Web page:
While Leica builds premium mirrorless cameras like the recent full-frame SL2, it’s best known for its iconic manual-focus rangefinders. Now the German manufacturer has released its highest-resolution model yet, the $8,295 full-frame, 40.9-megapixel M10-R. Unlike past models, it has more potential for landscape or city photography requiring maximum detail. Ahead of its release, I got a chance to use one for a couple of days to see how much those extra pixels help.
The defining feature of the M10-R is the high-resolution 40.9-megapixel sensor. It’s a big boost over the 24-megapixel sensor in the $8,795 M10-P, and improves the camera’s usefulness in a number of ways.
For one, it now makes a good landscape or portrait camera. In my limited time with the camera, I was impressed with the level of detail and the ability to crop in, picking a single building out of a city shot, for example. It’s also more useful than ever for street photography. If you find yourself a bit too far from your subject you can still crop in by 30 percent and get the same field of view as the 24-megapixel models.
Otherwise, the M10-R looks identical to the elegant 24-megapixel M10-P and shares most of the key specs. Both have 3-inch TFT rear displays, 100-50,000 ISO ranges, Maestro II image processors and Leica’s split-screen manual focus system. Also, neither has any video functionality whatsoever.
It’s largely operated by the manual dials and buttons that offer control over ISO, shutter speed and aperture. Those work well, though the ISO button is a pain because it’s hard to pop up and stiff to operate when you do. For other settings like drive, exposure bracket and so on, you’ll need to dive into the menus. Luckily they’re pretty easy to sort out, as your most-used settings appear on the first screen and you only need to dive into the main menu for more esoteric features.
In any case, Leica rangefinders are more about the tactile experience than the tech. The M10-R’s classic all-metal, hand-assembled body has been honed over nearly a century and the fit and finish is outstanding. The form is ideal for tourism and street-shooting, though it’s heavier than it looks and can get uncomfortable over long periods due to the lack of a grip. It’s one of the few cameras I preferred to use with a neck strap for those reasons.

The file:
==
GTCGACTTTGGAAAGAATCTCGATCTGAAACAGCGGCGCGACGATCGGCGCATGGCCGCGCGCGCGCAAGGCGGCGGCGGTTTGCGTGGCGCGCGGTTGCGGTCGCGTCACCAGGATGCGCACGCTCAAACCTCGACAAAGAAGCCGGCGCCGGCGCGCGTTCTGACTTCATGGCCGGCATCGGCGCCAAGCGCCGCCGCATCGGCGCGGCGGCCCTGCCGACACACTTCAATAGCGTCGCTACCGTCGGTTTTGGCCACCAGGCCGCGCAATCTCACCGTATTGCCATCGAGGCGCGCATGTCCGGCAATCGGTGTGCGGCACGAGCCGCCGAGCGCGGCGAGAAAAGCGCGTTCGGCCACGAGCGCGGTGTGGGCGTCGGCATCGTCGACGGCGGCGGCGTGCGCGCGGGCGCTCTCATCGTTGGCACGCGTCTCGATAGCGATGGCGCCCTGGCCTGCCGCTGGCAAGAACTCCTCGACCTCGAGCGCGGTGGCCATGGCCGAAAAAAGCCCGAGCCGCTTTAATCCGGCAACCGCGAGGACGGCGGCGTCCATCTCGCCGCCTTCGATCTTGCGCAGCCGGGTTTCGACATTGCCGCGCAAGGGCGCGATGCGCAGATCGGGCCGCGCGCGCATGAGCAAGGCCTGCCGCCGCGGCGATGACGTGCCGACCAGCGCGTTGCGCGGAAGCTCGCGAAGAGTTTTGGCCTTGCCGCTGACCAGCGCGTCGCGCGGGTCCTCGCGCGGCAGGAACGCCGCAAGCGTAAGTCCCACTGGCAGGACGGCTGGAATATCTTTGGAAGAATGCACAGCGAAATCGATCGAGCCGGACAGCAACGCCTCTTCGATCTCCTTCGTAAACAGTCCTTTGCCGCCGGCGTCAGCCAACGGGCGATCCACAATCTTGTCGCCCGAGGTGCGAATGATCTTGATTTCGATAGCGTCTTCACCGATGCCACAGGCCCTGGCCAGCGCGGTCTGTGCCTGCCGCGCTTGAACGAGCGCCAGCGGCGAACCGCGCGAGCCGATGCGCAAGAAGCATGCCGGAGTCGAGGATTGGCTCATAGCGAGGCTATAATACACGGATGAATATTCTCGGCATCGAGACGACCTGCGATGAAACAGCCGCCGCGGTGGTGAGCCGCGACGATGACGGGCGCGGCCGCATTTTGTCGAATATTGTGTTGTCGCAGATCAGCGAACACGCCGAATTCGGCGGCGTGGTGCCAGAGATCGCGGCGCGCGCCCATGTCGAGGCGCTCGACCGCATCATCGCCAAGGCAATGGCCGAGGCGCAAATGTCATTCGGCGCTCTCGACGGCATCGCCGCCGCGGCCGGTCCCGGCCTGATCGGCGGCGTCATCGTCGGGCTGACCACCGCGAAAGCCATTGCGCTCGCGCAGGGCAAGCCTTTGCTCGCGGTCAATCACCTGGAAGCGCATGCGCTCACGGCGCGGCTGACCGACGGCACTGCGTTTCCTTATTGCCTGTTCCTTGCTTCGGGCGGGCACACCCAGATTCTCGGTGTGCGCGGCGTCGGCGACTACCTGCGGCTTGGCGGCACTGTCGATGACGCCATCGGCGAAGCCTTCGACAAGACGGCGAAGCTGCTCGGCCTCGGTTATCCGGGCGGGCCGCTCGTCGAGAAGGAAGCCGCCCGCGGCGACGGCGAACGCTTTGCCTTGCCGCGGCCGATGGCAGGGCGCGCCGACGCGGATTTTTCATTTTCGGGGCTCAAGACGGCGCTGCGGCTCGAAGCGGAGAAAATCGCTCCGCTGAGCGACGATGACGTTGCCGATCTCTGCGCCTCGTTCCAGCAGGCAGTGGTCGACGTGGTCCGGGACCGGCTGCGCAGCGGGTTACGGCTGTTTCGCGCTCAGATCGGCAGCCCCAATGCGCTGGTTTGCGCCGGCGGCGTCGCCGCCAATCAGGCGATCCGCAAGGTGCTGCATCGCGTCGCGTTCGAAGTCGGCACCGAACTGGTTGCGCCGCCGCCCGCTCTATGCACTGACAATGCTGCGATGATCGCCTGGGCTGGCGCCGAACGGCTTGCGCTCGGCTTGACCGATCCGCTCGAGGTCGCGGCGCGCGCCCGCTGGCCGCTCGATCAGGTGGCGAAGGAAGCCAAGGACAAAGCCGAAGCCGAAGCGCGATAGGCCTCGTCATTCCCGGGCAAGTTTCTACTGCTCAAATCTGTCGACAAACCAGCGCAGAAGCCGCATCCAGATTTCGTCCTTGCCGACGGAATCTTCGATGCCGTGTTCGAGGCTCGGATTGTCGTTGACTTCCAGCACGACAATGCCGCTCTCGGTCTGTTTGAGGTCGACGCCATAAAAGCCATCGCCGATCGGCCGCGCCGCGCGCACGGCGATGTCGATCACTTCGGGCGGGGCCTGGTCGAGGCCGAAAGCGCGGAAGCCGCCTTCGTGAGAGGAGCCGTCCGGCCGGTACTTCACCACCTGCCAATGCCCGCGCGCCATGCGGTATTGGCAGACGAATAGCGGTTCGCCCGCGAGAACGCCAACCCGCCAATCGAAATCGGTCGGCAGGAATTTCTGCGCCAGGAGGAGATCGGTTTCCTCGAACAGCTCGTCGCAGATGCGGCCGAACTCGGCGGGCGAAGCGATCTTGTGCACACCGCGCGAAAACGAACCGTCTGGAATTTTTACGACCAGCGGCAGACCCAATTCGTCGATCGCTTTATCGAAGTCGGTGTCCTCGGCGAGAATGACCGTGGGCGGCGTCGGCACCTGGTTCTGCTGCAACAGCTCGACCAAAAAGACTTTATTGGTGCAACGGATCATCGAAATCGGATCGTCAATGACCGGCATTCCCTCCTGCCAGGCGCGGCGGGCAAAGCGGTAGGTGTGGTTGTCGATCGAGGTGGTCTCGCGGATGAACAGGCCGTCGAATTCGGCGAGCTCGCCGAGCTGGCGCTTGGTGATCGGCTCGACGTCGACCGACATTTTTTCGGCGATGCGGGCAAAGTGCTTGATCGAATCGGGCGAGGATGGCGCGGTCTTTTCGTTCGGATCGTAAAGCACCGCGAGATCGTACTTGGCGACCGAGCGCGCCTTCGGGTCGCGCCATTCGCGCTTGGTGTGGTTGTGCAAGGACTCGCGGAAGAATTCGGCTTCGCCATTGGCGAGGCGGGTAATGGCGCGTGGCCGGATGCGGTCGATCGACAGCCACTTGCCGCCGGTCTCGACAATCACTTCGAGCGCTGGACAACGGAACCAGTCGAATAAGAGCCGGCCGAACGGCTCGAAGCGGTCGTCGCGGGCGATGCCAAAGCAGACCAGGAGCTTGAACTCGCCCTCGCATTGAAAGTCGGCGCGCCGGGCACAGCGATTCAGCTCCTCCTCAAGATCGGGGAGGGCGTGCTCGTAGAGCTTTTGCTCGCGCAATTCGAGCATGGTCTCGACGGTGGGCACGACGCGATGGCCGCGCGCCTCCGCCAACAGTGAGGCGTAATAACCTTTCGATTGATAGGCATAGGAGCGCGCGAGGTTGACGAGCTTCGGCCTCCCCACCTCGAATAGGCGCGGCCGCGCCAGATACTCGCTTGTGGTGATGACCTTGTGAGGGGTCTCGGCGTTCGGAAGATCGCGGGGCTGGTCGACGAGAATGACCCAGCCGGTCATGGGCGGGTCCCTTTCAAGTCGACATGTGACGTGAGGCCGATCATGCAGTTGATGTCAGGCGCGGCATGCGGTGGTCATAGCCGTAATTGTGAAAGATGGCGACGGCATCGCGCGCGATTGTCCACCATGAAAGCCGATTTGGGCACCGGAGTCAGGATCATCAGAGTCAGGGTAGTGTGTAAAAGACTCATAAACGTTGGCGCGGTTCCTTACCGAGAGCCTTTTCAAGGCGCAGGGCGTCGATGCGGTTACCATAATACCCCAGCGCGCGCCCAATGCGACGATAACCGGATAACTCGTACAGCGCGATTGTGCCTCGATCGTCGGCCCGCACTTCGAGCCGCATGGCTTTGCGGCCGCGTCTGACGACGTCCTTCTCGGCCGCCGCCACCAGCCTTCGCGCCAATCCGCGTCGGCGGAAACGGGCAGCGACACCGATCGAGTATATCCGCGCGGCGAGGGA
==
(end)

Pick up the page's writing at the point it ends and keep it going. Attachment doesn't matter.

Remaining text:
Other typical Leica features include the optical viewfinder and manual focus system. How easy they are to use can depend on the lens. My view was partially blocked by the protruding Summilux 50mm f/1.4 lens I tested it with, and the viewer only gave me a rough idea of my composition. On the plus side, there’s zero viewfinder lag and a clear view in all lighting conditions. You can also shoot and focus using the live view display, though I found I rarely needed it.
Manual focus is always a challenge, especially with a demanding 41-megapixel full-frame sensor and razor-thin depth of focus. However, the split-screen system was surprisingly intuitive and once I got the hang of it, I liked it more than autofocus in some ways. That’s because it was up to me, and not a computer to select my subject. By the end of the day, I was nailing focus on most shots.
Shooting speeds are hardly the point of a camera like this, but you can capture 10 photos at up to 4.5 fps before the 2GB buffer fills. Those speeds are shooting handy for street photography where you might be trying to capture a certain facial expression. It also helps multiple exposure bracketing if you’re unsure about lighting or want to take HDR photos.
As with the M10-P, the shutter is extremely quiet. That’s also useful for street photography to avoid drawing attention to yourself or disturbing your subject. However, while Leica calls the shutter “extra silent,” it doesn’t have a fully silent electronic shutter.
What about image quality? Photos were razor sharp and color rendition accurate, if a bit flat for natural landscape shooting. As such, I felt the need for some post editing for those kinds of shots. However, the M10-R is great for shooting people. There’s something compelling about the way it renders skin tones right out of the camera.
At the same time, you can pull extra detail out of shadows and highlights with the 14-bit RAW DNG files. And considering the higher resolution (and smaller pixels), the M10-R wasn’t bad in low light, letting me capture relatively noise-free shots at up to ISO 3200. There’s some noise beyond that, but I found I could get usable images at up to ISO 12,800.
Despite the lack of AF, video and other features, I had — surprisingly — a lot of fun shooting with the M10-R. For one thing, it’s a precision objet d’art with a satisfying mechanical feel. Plus, it got me involved in the photographic process — I had to nail the focus myself, which in turn made me think more about the shot as a whole.
If you look at what it has and what it lacks, though, it’s impossible to justify the $8,295 price for the body alone (in black chrome and silver chrome finishes), let alone the $4,395 price for the Summilux-M 50mm f/1.4 lens (yes, just one lens). For a Leica camera, though, it’s a decent value as it delivers more resolution than the previous model for less money.
Anyway, none of that matters to the rich folks who would consider buying one. Like Patek Philippe watches, Leica rangefinders are the ultimate status symbols in photography — and the M10-R is the new king of that category.